And I wish I was not down in MD right now but up in CT because this one is the first generation aluminum H frame version listed for $20 and easily re-sale-able for $100
https://newhaven.craigslist.org/tls/d/guilford-bd-workmate-table/6971834746.html

They may not be your solution to your need right now, but they’re damn handy to have around when you’re in a small space and need a table out in the driveway to work on.

-- I've decided 1 mistake is really 2 opportunities to learn.. learn how to fix it... and learn how to not repeat it

View bmilcs's profile

bmilcs

37 posts in 38 days


#6 posted 09-20-2019 06:39 PM


Like you , I work in a small shop. I built a simple folding outfeed table and it worked very well.
The problem with it was that I was always using it for more than an outfeed table. It became a work bench, an assembly table, and a finishing table. It was not build to handle what I was putting it through.
Finally this spring I began designing a better version that could serve all those functions.
After many many incarnations I came up with my torsion top outfeed/assembly table.
It s small enough to tuck away when not needed but big enough for my needs.
I don t really have many build photos but I will share what I have.

My Old Set up
...

This may not be what you had in mind but maybe it will give you some ideas. It measures 50”x33” and fits perfectly in the spot I have.

I should mention that I share my shop with the wifes car at night so everything I have rolls and has to leave room for her car.

- fivecodys

Beautiful design. I really like it.

To everyone else: I’ll reconsider the size of the bench, but I really wanted a larger work surface to do all my assembly & work on. I did a narrow 24” wall-mounted bench for my miter station and general use.. it spans the length of the garage and hardly takes any space up.

What would you go with for the table dimensions?

The table saw spans a max of 55”, that is from the edge of the tabletop to the edge of the longer rail. Should I cut this off a bit? Maybe 48” x 48”? or even less?

-- bmilcs - woodworking wanna be

View bmilcs's profile

bmilcs

37 posts in 38 days


#7 posted 09-20-2019 06:41 PM



I m in a 2 car with half a car of other stuff, all of my items are convertible to save as much space as possible, and I use every inch of wall space. I have a bunch of the old school workmates and they are great for being a sturdy base for many adaptations, I did a project for an outfeed table a little while ago and am currently in the midst of a project where I m using 2 workmates and a hollow core door slab as an assembly table, either way it all folds away and I can easily get 1 car in, and with a bit more work I can get the 2nd one in, but you have to get out on the passenger side…lol Workmates are pretty easily found on craig s list but never consider the newer ones with 200, 300, 400 numbers, you re looking for the old school ones from the 70 s and 80 s. You only have new England for your profile so I just peeked in New York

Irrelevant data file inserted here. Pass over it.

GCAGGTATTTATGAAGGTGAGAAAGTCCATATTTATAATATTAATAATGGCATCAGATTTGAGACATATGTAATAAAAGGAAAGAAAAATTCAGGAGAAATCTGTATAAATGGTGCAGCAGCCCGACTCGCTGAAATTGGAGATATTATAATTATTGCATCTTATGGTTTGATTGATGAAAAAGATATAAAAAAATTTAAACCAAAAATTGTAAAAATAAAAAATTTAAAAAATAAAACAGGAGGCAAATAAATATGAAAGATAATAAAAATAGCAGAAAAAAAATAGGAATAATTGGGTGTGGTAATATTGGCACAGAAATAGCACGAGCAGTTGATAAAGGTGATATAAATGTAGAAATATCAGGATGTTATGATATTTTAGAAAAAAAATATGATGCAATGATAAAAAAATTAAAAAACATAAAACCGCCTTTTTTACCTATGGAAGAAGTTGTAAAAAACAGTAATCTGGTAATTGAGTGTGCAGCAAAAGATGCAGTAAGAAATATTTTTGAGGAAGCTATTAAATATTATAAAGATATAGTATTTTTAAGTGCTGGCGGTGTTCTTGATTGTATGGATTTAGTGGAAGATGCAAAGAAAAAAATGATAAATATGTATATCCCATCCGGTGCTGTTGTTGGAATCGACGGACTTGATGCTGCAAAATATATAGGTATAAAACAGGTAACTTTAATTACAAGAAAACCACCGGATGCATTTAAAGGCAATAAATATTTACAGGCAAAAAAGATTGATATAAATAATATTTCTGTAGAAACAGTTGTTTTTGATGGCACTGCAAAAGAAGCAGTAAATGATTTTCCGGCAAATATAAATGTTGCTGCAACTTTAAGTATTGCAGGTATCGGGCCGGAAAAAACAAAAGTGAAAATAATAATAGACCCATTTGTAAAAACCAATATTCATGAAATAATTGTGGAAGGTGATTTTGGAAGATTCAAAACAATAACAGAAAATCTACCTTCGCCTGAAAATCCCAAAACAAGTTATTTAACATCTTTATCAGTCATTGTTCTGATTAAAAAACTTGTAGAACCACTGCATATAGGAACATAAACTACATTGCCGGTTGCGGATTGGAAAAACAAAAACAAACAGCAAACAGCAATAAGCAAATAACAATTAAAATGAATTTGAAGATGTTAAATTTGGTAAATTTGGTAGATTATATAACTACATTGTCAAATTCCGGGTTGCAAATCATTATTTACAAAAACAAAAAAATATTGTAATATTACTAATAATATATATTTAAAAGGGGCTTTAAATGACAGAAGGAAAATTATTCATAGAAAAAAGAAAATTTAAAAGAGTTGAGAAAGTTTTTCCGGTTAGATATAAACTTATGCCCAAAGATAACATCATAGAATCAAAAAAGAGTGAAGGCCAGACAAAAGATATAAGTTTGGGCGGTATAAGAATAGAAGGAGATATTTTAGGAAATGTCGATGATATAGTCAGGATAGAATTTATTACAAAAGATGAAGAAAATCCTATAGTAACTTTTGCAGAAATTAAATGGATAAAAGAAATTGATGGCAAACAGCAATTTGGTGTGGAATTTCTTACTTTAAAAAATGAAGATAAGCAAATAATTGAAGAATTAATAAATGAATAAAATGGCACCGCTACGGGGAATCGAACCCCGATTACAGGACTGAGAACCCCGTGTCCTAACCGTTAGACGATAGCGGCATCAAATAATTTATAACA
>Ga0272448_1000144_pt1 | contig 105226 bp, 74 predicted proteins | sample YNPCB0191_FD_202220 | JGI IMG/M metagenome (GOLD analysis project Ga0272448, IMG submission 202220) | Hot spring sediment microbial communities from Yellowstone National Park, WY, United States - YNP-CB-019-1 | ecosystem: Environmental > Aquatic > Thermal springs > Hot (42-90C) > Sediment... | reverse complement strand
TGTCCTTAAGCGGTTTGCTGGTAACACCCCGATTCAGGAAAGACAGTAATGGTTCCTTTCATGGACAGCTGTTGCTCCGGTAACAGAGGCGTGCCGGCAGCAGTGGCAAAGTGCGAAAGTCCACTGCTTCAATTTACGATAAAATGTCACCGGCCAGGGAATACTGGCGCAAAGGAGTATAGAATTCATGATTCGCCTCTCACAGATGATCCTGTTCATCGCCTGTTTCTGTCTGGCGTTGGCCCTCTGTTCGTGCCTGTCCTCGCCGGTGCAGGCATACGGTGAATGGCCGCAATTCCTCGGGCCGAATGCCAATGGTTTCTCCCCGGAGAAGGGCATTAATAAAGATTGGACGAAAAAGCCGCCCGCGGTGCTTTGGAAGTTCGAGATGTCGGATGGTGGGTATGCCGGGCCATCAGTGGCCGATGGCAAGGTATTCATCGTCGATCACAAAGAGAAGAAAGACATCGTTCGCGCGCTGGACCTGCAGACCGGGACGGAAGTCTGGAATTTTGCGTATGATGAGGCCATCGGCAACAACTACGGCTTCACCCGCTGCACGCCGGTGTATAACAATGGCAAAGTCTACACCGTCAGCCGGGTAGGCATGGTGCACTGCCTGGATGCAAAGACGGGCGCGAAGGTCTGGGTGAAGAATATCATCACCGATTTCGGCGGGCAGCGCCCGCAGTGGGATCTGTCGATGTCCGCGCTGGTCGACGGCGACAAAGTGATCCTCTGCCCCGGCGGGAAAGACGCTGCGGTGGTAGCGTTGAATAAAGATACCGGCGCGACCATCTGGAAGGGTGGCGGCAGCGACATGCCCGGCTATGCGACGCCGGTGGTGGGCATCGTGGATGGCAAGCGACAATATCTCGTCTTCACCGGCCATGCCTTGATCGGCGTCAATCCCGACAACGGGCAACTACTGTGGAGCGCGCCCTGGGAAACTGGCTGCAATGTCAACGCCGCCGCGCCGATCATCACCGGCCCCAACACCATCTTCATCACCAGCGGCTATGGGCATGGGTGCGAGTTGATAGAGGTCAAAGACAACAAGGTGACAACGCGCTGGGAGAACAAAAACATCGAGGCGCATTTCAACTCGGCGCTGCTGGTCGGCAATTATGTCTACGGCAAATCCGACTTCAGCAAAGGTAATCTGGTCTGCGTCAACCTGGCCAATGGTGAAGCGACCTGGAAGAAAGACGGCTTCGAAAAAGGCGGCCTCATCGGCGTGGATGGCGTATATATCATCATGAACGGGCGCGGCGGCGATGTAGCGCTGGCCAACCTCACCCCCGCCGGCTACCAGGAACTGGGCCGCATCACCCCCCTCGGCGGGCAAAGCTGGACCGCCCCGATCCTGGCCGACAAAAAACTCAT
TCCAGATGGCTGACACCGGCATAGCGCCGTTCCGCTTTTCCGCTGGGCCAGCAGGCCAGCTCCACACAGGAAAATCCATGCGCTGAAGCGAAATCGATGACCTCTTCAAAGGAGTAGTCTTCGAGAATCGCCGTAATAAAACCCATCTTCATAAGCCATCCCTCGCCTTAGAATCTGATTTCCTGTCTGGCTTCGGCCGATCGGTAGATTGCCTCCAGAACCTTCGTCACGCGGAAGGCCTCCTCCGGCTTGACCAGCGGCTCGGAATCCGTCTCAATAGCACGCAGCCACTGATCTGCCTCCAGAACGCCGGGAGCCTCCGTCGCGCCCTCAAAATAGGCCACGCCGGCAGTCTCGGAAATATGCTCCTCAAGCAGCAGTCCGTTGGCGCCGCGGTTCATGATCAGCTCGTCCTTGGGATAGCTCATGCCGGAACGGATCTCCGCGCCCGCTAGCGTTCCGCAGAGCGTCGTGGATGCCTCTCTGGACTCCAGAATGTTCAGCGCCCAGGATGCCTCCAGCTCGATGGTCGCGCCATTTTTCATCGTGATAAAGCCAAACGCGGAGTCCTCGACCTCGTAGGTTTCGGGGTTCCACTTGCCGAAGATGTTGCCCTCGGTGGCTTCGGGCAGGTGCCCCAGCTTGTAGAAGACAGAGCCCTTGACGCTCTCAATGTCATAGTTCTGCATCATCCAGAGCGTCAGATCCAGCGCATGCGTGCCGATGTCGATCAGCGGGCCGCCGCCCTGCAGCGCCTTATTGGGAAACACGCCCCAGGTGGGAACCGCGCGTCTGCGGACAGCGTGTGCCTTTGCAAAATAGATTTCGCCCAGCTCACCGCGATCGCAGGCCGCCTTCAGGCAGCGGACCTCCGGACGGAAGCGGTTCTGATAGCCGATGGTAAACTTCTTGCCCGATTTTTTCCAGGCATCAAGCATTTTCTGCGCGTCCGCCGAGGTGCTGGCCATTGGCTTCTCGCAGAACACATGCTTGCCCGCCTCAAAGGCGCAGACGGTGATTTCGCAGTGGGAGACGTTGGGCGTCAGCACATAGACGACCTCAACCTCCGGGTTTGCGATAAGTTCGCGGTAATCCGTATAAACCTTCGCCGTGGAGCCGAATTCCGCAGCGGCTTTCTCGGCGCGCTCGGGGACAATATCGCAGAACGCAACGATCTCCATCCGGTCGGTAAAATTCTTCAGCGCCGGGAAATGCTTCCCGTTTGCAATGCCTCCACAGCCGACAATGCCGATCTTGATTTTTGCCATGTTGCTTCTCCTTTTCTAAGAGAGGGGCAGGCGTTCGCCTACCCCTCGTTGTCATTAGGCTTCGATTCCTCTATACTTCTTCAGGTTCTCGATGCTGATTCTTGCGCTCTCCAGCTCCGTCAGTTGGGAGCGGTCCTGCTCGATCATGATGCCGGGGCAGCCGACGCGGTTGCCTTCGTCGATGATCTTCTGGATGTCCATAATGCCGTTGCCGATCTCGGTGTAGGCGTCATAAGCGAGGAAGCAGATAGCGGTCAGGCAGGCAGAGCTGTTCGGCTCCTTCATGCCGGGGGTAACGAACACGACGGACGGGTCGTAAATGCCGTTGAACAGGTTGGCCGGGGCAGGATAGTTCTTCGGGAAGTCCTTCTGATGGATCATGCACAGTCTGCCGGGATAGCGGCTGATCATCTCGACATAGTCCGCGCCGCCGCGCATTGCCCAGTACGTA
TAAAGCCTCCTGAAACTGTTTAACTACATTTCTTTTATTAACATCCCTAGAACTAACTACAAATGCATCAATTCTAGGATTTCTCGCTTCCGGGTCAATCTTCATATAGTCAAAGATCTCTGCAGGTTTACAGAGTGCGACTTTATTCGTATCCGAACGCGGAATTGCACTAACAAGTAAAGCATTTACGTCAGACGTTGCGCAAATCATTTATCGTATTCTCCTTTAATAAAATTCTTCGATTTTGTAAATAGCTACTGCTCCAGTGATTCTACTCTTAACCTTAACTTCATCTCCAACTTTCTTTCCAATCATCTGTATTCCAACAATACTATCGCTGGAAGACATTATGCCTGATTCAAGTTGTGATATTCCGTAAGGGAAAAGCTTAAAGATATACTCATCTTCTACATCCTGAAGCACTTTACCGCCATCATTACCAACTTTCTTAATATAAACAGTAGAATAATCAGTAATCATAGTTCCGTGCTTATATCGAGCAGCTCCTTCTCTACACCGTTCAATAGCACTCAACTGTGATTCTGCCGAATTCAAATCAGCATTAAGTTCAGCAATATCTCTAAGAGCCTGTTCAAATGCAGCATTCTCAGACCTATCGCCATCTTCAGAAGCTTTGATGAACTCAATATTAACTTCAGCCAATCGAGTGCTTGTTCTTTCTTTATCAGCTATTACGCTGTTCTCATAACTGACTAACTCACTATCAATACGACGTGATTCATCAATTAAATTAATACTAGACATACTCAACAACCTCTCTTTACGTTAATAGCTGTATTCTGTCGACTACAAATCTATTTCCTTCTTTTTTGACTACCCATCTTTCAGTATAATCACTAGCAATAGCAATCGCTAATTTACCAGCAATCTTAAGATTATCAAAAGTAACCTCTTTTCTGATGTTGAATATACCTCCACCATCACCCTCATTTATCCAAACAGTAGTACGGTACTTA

And saw the most common good one here for $35 but they generally can be had for $20
https://hudsonvalley.craigslist.org/tls/d/wawarsing-black-and-decker-workmate/6951471155.html

And I wish I was not down in MD right now but up in CT because this one is the first generation aluminum H frame version listed for $20 and easily re-sale-able for $100
https://newhaven.craigslist.org/tls/d/guilford-bd-workmate-table/6971834746.html

They may not be your solution to your need right now, but they re damn handy to have around when you re in a small space and need a table out in the driveway to work on.

- ChefHDAN

I’m a massHOLE :). West Springfield, specifically. But thanks.

-- bmilcs - woodworking wanna be

View bmilcs's profile

bmilcs

37 posts in 38 days